I’m a queer woman, though it took me a long time to figure that out–just about thirty-five years, actually. Mine isn’t one of those stories of knowing from a young age, or living in the closet, or parental disapproval keeping me in denial. I was an introverted kid who had a hard time connecting to other people, let alone navigating attraction, and it took years for it to occur to me I might be happier with women than men. It’s still strange to wrap my head around.
There’s probably a lot of things that contributed to that, but I know a part of it comes from the media I grew up consuming. I was a tomboy in every way except for the sporty parts: I liked bugs, and dinosaurs, and violent video games, and horror movies. I still do. I was introduced to anime through magical girl Sailor Moon, but quickly gravitated instead toward fighting samurai, gun-toting heroes, and over the top action setpieces. I preferred high fantasy political conflicts over romance and didn’t care about any book, show, or film that didn’t have explosions, or blood, or a dinosaur.
Which sounds a little boorish when put like that, but ultimately what I wanted were great stories where the stakes couldn’t be higher, no matter what was going on. Even when I got to an age where I started wanting romance in my fiction, I was eager for it to be as dramatic and tension-filled as anything else in the story. I craved action in my escapism.
I still do, though now I’m more invested than ever in seeing a more diverse cast of characters in those stories. Though popular fiction is making strides in the arena of LGBT representation, the majority of the mainstream has been taken up by coming out stories, cozy romances or else doomed ones. When it comes to action faire, Hollywood is far behind. It isn’t until very recently that we’ve started to see queer characters in major science fiction, or even seen the sexualties of side characters hinted at in big budget drama, not counting mean-spirited jokes. However, when it comes to queer characters as protagonists in action, fantasy, and horror, saving the world or defeating evil with all the included romance and victory of their straight counterparts, we are still very much lacking.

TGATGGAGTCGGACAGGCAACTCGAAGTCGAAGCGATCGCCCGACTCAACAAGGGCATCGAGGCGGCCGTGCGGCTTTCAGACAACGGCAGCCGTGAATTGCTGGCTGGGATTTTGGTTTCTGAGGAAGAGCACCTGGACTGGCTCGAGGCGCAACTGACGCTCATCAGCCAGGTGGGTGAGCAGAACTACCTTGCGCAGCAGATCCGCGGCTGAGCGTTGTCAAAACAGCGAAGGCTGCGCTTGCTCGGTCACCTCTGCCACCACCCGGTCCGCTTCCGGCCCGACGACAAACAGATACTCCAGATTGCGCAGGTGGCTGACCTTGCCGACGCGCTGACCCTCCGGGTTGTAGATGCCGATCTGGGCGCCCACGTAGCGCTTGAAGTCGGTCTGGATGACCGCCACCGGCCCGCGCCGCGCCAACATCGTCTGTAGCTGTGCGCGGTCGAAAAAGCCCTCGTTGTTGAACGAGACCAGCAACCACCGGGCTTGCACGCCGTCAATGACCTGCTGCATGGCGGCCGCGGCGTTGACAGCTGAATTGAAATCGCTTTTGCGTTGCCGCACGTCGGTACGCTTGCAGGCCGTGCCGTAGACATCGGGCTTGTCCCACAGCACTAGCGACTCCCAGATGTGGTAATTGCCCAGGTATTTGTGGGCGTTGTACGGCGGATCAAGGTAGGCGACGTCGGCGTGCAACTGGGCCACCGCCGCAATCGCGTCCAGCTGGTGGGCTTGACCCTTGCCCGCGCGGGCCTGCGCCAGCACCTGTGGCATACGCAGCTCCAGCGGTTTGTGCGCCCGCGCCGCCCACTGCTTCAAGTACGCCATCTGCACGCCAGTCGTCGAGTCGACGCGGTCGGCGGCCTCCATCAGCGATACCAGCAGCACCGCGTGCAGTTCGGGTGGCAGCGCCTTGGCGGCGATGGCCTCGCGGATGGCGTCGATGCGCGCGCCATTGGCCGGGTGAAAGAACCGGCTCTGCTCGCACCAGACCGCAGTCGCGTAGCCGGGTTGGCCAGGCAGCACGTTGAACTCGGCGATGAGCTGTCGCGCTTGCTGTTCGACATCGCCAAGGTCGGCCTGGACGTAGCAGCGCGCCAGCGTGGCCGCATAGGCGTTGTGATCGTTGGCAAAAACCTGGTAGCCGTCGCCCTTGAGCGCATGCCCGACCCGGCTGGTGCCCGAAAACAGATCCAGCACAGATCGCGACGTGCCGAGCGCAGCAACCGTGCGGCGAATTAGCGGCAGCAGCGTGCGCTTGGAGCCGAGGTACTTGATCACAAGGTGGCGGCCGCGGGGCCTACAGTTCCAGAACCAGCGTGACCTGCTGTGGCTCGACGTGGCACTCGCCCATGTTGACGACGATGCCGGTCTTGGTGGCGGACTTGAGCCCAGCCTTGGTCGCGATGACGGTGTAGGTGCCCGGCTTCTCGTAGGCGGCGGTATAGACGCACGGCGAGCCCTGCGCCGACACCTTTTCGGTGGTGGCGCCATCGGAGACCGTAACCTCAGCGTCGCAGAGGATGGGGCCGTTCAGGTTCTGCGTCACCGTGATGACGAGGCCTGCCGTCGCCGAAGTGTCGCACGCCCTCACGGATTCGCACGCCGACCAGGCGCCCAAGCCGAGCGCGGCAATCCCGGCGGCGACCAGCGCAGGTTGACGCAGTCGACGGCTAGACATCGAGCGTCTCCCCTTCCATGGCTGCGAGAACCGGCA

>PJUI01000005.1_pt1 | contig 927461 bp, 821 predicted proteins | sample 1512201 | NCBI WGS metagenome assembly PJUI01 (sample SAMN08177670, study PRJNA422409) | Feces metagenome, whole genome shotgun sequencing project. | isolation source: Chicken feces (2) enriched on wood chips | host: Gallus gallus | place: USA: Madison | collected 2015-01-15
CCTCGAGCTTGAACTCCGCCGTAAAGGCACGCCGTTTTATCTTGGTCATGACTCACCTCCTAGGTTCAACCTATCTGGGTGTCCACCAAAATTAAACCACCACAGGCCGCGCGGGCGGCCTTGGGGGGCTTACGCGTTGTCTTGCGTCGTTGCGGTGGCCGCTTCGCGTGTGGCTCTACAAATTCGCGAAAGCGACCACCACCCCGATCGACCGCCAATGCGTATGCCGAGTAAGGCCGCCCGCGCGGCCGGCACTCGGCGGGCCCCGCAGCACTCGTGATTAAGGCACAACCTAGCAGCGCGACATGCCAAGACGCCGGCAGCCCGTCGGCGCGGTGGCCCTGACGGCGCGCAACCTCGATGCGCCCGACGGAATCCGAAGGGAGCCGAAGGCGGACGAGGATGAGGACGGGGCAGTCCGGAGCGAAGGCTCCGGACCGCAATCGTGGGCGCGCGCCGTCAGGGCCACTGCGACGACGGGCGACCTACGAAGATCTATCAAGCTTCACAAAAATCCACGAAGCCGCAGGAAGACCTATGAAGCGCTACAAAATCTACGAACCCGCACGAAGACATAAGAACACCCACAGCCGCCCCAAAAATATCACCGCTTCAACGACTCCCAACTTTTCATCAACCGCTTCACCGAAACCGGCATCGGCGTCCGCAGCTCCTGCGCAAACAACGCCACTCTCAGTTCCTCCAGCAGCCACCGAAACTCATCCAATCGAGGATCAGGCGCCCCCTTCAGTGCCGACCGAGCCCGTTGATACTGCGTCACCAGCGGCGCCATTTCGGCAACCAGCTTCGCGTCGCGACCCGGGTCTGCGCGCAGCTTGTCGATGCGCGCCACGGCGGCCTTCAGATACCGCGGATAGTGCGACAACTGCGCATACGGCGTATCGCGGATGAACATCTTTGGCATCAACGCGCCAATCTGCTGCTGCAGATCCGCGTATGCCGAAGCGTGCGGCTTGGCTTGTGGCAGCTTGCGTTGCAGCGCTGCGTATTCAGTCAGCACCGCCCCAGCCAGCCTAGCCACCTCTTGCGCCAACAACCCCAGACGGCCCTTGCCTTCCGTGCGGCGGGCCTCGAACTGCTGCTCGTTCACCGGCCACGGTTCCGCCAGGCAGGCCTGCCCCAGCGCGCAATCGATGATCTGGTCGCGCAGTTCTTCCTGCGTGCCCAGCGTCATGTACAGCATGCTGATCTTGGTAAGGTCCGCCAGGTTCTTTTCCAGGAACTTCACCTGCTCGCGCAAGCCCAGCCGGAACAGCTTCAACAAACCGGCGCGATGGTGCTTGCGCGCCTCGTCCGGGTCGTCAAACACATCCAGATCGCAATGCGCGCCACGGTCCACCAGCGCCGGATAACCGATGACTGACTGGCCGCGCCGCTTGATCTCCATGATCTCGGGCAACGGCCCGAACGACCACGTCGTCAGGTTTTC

That’s what my stories are very much about: action, adventure, and magic, with all the drama and spectacle, but gay this time. No hints of queerness in the subtext, but queerness in the text itself. Bring on the action gays, the trans Final Girls, the ace captains! Or as the case may be, bisexual polyamorous samurai going to war and seeking revenge for their murdered family, as in my latest book, KAZUCHIYO: Battle for Two Bridges.
Because sometimes when you want something to exist, you’ve got to make it yourself!
About the author:
Melanie Schoen is an indie author born and raised in Michigan. From a young age she enjoyed crafting stories, particularly those featuring historical settings with diverse characters, full of adventure and drama. After studying Japanese language and culture and earning a bachelor’s degree in East Asian Language and Studies, she spent several years translating manga for various American publishers. These days she works an office job to lend more time to her passion for her personal fiction, marrying her love of history with a desire for more progressive narratives.
In addition to Kazuchiyo, Melanie is publishing graphic novel Bang! Bang! BOOM! along with its prequel novel, Bang! Bang! BOOM! [NEW YORK], a jazz era adventure series featuring LGBT gangsters and magic. For updates, other news, and information about all her current projects, please visit http://www.melanieschoenbooks.com